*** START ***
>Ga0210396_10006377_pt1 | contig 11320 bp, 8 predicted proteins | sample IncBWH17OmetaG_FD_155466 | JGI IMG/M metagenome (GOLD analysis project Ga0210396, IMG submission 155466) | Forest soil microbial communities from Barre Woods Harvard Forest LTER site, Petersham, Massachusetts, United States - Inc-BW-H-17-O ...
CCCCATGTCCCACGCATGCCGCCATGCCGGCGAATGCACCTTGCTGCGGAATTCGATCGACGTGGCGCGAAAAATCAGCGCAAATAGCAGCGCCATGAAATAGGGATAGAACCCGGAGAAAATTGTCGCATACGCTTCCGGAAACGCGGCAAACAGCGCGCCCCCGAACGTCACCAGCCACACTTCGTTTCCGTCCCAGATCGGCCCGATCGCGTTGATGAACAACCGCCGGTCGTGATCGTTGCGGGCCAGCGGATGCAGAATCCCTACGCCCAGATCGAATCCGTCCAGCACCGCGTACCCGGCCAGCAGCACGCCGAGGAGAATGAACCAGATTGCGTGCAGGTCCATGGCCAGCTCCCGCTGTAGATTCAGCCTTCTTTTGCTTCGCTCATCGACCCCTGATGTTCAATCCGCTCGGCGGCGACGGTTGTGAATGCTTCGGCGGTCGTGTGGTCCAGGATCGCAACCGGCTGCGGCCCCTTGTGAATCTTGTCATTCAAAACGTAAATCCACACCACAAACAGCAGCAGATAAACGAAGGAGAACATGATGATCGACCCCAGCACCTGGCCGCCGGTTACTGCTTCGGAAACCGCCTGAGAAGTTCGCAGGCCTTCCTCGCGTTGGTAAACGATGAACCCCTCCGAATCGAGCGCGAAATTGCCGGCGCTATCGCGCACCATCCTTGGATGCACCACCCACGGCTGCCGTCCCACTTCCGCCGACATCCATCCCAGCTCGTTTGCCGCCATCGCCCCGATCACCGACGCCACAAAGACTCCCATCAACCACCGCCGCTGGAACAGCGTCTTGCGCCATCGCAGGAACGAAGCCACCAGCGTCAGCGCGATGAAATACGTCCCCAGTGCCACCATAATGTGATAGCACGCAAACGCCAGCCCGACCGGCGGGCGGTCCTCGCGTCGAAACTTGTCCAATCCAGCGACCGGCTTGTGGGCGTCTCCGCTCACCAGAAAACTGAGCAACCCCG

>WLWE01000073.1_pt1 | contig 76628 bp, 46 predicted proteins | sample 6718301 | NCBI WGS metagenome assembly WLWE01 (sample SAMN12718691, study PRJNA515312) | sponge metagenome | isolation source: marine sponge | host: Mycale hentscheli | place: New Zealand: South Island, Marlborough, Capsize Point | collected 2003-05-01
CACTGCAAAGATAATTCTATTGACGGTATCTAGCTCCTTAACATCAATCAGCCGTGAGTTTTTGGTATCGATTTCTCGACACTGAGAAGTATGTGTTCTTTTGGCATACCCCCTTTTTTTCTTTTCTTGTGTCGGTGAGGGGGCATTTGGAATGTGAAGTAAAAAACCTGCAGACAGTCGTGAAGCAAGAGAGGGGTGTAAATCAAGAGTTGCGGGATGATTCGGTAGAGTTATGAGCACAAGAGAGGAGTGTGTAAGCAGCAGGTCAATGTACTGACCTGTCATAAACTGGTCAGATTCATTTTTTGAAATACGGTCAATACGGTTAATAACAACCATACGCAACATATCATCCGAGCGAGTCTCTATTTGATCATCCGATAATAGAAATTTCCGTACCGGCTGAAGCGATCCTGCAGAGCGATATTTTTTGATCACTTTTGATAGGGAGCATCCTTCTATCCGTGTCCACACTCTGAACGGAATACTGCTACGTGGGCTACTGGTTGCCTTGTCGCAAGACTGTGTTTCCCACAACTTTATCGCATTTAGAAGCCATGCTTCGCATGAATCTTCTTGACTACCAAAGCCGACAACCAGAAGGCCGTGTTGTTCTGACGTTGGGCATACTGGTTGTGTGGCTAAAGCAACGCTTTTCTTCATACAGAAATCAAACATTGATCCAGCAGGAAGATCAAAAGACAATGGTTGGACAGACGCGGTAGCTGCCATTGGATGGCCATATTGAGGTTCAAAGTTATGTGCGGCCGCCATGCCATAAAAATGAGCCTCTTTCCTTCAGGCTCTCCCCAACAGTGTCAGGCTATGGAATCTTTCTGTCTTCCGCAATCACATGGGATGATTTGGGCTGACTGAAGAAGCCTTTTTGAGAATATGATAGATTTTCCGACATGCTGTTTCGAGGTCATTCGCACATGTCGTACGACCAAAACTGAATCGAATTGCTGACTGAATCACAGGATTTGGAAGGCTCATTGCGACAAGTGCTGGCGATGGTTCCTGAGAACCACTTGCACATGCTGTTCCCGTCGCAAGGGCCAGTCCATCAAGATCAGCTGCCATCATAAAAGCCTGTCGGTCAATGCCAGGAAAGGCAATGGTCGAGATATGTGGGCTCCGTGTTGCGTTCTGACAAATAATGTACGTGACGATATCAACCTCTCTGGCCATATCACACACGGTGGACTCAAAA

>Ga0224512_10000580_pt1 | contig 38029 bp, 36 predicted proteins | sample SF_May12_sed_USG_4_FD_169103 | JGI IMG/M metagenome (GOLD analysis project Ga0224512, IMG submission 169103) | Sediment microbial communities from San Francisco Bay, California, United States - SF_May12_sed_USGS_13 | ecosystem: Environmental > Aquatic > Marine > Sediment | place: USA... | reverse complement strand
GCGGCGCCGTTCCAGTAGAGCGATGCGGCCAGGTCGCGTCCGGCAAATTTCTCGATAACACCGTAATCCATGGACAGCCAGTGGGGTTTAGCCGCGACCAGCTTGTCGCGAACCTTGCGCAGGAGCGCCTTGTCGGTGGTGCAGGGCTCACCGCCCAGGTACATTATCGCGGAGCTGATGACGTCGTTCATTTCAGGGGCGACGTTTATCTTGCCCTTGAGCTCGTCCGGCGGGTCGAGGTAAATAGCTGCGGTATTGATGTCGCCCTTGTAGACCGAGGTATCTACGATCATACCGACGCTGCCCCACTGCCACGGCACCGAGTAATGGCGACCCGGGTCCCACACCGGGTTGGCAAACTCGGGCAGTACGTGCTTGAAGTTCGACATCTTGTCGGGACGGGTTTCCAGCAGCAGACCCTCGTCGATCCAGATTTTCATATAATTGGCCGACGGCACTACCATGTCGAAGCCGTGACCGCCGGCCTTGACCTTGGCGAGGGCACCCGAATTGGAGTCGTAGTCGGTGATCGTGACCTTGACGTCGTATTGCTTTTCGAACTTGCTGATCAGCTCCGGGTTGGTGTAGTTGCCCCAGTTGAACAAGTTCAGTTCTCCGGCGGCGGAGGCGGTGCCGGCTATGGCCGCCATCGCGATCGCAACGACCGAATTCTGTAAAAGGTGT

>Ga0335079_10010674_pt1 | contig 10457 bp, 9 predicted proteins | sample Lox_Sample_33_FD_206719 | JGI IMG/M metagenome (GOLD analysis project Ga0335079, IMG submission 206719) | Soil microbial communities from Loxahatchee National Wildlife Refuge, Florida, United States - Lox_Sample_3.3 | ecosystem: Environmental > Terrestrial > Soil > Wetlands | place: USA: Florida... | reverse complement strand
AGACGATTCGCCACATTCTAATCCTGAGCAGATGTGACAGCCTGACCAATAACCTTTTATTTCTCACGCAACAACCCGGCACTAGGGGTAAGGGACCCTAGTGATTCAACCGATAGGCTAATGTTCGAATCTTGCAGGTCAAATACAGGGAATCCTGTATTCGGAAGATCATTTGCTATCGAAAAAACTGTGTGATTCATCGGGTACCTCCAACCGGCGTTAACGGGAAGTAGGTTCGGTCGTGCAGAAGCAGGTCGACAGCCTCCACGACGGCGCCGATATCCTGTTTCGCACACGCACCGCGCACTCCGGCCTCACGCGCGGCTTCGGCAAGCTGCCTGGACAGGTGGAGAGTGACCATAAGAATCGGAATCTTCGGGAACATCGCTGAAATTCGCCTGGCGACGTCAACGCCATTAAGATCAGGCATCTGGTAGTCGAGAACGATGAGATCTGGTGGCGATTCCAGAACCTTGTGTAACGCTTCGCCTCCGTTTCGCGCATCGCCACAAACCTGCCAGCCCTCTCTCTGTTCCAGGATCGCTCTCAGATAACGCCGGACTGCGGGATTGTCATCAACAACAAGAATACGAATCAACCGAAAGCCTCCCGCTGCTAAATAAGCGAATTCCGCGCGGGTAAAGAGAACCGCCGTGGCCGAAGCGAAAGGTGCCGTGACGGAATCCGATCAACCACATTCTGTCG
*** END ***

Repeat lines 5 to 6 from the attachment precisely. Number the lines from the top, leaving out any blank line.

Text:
>Ga0224512_10000580_pt1 | contig 38029 bp, 36 predicted proteins | sample SF_May12_sed_USG_4_FD_169103 | JGI IMG/M metagenome (GOLD analysis project Ga0224512, IMG submission 169103) | Sediment microbial communities from San Francisco Bay, California, United States - SF_May12_sed_USGS_13 | ecosystem: Environmental > Aquatic > Marine > Sediment | place: USA... | reverse complement strand
GCGGCGCCGTTCCAGTAGAGCGATGCGGCCAGGTCGCGTCCGGCAAATTTCTCGATAACACCGTAATCCATGGACAGCCAGTGGGGTTTAGCCGCGACCAGCTTGTCGCGAACCTTGCGCAGGAGCGCCTTGTCGGTGGTGCAGGGCTCACCGCCCAGGTACATTATCGCGGAGCTGATGACGTCGTTCATTTCAGGGGCGACGTTTATCTTGCCCTTGAGCTCGTCCGGCGGGTCGAGGTAAATAGCTGCGGTATTGATGTCGCCCTTGTAGACCGAGGTATCTACGATCATACCGACGCTGCCCCACTGCCACGGCACCGAGTAATGGCGACCCGGGTCCCACACCGGGTTGGCAAACTCGGGCAGTACGTGCTTGAAGTTCGACATCTTGTCGGGACGGGTTTCCAGCAGCAGACCCTCGTCGATCCAGATTTTCATATAATTGGCCGACGGCACTACCATGTCGAAGCCGTGACCGCCGGCCTTGACCTTGGCGAGGGCACCCGAATTGGAGTCGTAGTCGGTGATCGTGACCTTGACGTCGTATTGCTTTTCGAACTTGCTGATCAGCTCCGGGTTGGTGTAGTTGCCCCAGTTGAACAAGTTCAGTTCTCCGGCGGCGGAGGCGGTGCCGGCTATGGCCGCCATCGCGATCGCAACGACCGAATTCTGTAAAAGGTGT